Call Center Training: Best Practices
The call center industry is one with a quick turnaround. Call centers are constantly hiring new representatives, and those new hires require training. So what’s the best way to get these newly hired representatives acclimated to the customer service environment?
Present What’s Expected
Before a representative is even hired, it should be made clear what is expected, not only from the call center but from the customers being serviced. These new hires need to know the importance of kindness on the phone and how to solve problems quickly and efficiently. If they are unsure of their ability to perform these tasks while maintaining a friendly, helpful attitude, it’s best not to proceed with the onboarding.
This best practice isn’t specific to the call center industry, but it’s still vital to the new-hire process. Begin training with a brief introduction from the call center’s managing director, department heads, and supervisors, either in person or via video. Follow that up by introducing them to some of the other representatives they will be working alongside. These introductions provide an opportunity to get familiar with the roles in the call center and how they can get in contact with colleagues. These will also help representatives put faces to names and give them a lifeline when needed.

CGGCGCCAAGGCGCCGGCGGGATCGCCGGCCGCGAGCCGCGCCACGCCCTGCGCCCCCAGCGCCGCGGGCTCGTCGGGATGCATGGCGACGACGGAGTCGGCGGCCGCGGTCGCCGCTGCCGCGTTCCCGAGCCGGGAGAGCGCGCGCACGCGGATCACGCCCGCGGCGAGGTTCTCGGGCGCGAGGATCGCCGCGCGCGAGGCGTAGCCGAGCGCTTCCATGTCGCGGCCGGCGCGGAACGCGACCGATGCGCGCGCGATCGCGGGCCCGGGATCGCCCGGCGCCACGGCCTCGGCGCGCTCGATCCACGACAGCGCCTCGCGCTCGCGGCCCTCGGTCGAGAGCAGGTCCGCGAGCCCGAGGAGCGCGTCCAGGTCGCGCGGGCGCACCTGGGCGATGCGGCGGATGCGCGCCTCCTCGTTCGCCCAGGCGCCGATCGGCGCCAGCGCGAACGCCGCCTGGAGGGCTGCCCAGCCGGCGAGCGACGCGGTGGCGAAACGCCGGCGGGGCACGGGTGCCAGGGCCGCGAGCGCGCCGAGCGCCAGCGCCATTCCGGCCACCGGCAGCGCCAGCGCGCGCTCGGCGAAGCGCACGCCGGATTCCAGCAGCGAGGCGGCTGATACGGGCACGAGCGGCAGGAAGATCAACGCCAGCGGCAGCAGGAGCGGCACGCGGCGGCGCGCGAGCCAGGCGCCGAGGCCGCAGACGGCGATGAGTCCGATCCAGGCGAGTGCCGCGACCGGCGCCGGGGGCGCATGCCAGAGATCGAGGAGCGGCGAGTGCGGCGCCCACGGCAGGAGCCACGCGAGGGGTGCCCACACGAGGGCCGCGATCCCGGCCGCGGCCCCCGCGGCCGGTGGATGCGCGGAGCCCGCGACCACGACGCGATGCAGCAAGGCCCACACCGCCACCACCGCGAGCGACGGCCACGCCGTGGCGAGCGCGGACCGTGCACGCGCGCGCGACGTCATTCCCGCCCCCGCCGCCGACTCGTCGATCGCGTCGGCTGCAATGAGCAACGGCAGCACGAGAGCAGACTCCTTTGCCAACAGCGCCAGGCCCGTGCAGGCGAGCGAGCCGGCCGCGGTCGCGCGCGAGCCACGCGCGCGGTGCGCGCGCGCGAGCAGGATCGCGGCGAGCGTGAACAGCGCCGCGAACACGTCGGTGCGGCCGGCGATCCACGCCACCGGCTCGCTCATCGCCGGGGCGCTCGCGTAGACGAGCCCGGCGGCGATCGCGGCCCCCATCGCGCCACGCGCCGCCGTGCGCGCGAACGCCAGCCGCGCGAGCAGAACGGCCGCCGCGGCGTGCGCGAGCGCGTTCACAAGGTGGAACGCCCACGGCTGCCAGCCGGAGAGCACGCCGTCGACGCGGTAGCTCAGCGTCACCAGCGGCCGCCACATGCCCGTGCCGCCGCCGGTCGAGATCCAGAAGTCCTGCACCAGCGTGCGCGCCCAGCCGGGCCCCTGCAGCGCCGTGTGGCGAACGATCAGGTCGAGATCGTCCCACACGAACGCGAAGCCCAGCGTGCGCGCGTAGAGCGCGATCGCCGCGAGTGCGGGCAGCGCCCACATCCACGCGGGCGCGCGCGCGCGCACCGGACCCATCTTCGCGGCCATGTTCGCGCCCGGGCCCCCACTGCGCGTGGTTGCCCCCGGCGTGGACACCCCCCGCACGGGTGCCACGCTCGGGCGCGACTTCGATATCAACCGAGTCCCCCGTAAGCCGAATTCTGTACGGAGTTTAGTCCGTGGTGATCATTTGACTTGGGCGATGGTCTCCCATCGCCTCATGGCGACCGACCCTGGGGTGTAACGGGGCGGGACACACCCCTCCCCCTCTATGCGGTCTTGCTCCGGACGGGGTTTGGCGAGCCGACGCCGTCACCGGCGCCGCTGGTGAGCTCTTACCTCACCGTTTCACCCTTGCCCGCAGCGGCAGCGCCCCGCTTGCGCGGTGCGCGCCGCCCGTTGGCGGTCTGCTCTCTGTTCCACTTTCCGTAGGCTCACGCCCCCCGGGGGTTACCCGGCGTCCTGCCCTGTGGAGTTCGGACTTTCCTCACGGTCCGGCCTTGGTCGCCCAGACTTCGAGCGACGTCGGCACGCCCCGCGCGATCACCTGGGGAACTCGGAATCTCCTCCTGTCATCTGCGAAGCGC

After introductions, provide a comprehensive understanding of the business, its product, and call center operations. Once these are understood, introduce the company culture, core values, mission, and vision. With this information, new representatives will be more prepared to interact with customers in a manner that is consistent with the company’s values.
One bit of training every call center representative should go through is how to handle a routine call. Provide trainees with examples of appropriate greetings, transfer techniques, and endings of conversations. Allow them to listen to recordings and provide scripts to familiarize themselves with the processes. When they completely understand what to say and not say, they will be more prepared to provide excellent customer service.
Consulting, Not Selling
After the trainee has covered the basics, it’s time to dig into the nitty-gritty of call center training. Customer service is the primary goal of a call center, but sales and the ability to close a deal can also be critical. It’s essential to train representatives to be sales-oriented without coming off as entirely sales-focused. A potential customer often drifts away when they realize they are being hard-sold on a product. Taking the approach of helping the customer understand how an item or service helps provides a greater chance of a positive customer relationship that is profitable for a company and beneficial for the customer. That’s why it’s crucial to train on consulting rather than focusing on sales.
The call center industry is constantly changing, and so are its representatives. It’s important to have a certain standard for each newly hired representative to strive to meet. Proper training is the first step to better customer service, and following the aforementioned best practices will help enhance your training curriculum.